Firearms have surpassed automobiles as the leading cause of death among children and adolescents in the United States, researchers at the University of Michigan say.
What You Need To Know
- Firearms have surpassed automobiles as the leading cause of death among children and adolescents in the United States, researchers at the University of Michigan say.
- The researchers analyzed recently released data from the Centers for Disease Control and Prevention for 2020 and wrote about their findings in The New England Journal of Medicine
- More than 4,300 individuals ages 1 to 19 died as the result of firearms in 2020 — suicides, homicides and accidents
- Meanwhile, motor vehicle deaths have remained relatively steady over the past decade and are about half what they were 20 years ago
More than 4,300 individuals ages 1 to 19 died as the result of firearms in 2020 — suicides, homicides and accidents. That number was 29.5% higher than in 2019 — an increase more than twice as high as in the general population.
Meanwhile, motor vehicle deaths have remained relatively steady over the past decade and are about half what they were 20 years ago. Automobiles caused about 3,900 deaths among children and adolescents in 2020.
The researchers wrote that the reasons for the spike in gun violence are unclear, but that more investments are needed to help prevent bloodshed.
“Firearm violence is one of the most critical challenges facing our society, and based on the latest federal data, this crisis is growing more and more intense,” Dr. Rebecca Cunningham, one of the article’s authors and the University of Michigan’s vice president of research, said in a statement.
“Injury prevention science played a crucial role in reducing automobile deaths without taking cars off the road, and we have a real opportunity here to generate a similar impact for reducing firearm deaths through the application of rigorous injury prevention science,” added co-author Dr. Patrick Carter, who is a co-director of the university’s Institute for Firearm Injury Prevention.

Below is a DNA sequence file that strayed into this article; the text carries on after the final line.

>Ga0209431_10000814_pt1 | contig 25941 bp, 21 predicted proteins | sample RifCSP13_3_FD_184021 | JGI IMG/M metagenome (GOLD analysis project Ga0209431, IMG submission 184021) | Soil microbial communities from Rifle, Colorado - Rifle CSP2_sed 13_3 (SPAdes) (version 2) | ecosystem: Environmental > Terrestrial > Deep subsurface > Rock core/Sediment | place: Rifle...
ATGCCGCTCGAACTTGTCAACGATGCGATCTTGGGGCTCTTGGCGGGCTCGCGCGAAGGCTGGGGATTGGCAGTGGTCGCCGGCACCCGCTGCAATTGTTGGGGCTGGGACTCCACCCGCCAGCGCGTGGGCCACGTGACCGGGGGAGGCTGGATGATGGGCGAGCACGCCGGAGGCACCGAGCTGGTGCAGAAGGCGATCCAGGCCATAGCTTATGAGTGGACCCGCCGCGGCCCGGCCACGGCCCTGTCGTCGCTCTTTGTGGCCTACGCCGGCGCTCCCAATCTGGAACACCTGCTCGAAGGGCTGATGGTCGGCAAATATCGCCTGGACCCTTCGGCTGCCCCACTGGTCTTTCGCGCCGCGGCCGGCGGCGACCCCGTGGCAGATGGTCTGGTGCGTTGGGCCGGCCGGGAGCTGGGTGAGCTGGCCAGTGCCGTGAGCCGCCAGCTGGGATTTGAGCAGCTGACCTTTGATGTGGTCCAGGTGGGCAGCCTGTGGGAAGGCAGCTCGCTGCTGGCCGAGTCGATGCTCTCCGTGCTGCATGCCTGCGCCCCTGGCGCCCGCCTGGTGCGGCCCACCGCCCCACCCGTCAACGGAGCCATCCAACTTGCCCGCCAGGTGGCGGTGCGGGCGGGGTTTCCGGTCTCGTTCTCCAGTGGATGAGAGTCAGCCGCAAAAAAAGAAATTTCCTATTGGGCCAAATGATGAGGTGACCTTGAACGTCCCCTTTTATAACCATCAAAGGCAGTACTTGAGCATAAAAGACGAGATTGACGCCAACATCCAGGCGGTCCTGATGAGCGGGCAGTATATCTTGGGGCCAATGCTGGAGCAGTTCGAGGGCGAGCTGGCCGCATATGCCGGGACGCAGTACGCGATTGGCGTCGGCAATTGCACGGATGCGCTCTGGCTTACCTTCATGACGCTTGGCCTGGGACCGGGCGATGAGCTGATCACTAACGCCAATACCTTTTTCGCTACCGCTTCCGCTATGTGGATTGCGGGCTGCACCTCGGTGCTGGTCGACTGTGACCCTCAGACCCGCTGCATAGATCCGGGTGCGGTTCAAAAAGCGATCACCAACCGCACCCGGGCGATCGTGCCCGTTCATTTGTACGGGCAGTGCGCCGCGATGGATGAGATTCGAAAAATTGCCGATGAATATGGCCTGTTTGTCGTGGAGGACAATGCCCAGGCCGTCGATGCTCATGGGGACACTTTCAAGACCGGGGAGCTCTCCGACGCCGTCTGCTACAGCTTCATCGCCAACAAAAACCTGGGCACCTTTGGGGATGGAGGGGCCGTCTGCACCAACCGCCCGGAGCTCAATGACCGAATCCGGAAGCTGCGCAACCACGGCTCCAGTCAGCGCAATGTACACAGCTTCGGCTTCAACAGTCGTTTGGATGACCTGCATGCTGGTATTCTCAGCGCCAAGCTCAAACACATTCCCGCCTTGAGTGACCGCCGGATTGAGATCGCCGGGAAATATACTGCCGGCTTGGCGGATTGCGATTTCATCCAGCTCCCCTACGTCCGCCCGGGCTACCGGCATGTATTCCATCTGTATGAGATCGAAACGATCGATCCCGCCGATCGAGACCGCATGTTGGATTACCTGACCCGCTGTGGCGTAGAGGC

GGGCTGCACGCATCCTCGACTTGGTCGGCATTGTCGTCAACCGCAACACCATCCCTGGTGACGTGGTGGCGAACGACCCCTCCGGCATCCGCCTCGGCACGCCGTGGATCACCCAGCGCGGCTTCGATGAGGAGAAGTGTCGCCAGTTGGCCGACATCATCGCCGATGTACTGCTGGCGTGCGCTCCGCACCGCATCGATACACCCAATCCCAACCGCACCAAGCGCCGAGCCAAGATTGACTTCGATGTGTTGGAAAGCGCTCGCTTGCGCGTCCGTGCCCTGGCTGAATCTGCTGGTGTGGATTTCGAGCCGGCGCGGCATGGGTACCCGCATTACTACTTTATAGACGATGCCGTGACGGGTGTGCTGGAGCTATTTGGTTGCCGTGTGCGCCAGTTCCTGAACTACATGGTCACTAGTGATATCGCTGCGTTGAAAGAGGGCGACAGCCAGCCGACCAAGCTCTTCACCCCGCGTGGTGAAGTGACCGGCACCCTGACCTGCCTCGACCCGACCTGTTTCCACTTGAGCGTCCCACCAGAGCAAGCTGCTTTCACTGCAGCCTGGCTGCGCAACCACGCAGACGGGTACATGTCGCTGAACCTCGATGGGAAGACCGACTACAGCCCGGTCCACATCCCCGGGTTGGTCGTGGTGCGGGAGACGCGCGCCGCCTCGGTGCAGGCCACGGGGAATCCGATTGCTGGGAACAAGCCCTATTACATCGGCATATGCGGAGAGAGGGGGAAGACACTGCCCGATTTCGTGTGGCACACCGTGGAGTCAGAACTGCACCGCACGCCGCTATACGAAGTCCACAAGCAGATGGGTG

The researchers also found there was a sharp increase in drug overdoses and poisonings — collectively now the third-leading cause of deaths among children and adolescents. In 2020, more than 1,700 deaths were recorded in that age group, an 83% rise over the previous year. There was a 111% increase in unintentional poisonings alone.
“The rates for other leading causes of death have remained relatively stable since the previous analysis (in 2018), which suggests that changes in mortality trends among children and adolescents during the early Covid-19 pandemic were specific to firearm-related injuries and drug poisoning,” the researchers wrote.
Across all age groups, there were 45,222 firearm-related deaths in 2020 — a new high. Homicides were up 13.5% from 2019 to 2020, while suicides increased by 1.1%.
The Institute for Firearm Injury Prevention launched last year as part of a $10 million university commitment to generate new insight and offer solutions to reduce firearm injuries and deaths while respecting the Second Amendment rights of law-abiding citizens.
If you or a loved one is struggling, call the National Suicide Prevention Lifeline at 800-273-8255, or text HOME to 741741 for support from the Crisis Text Line.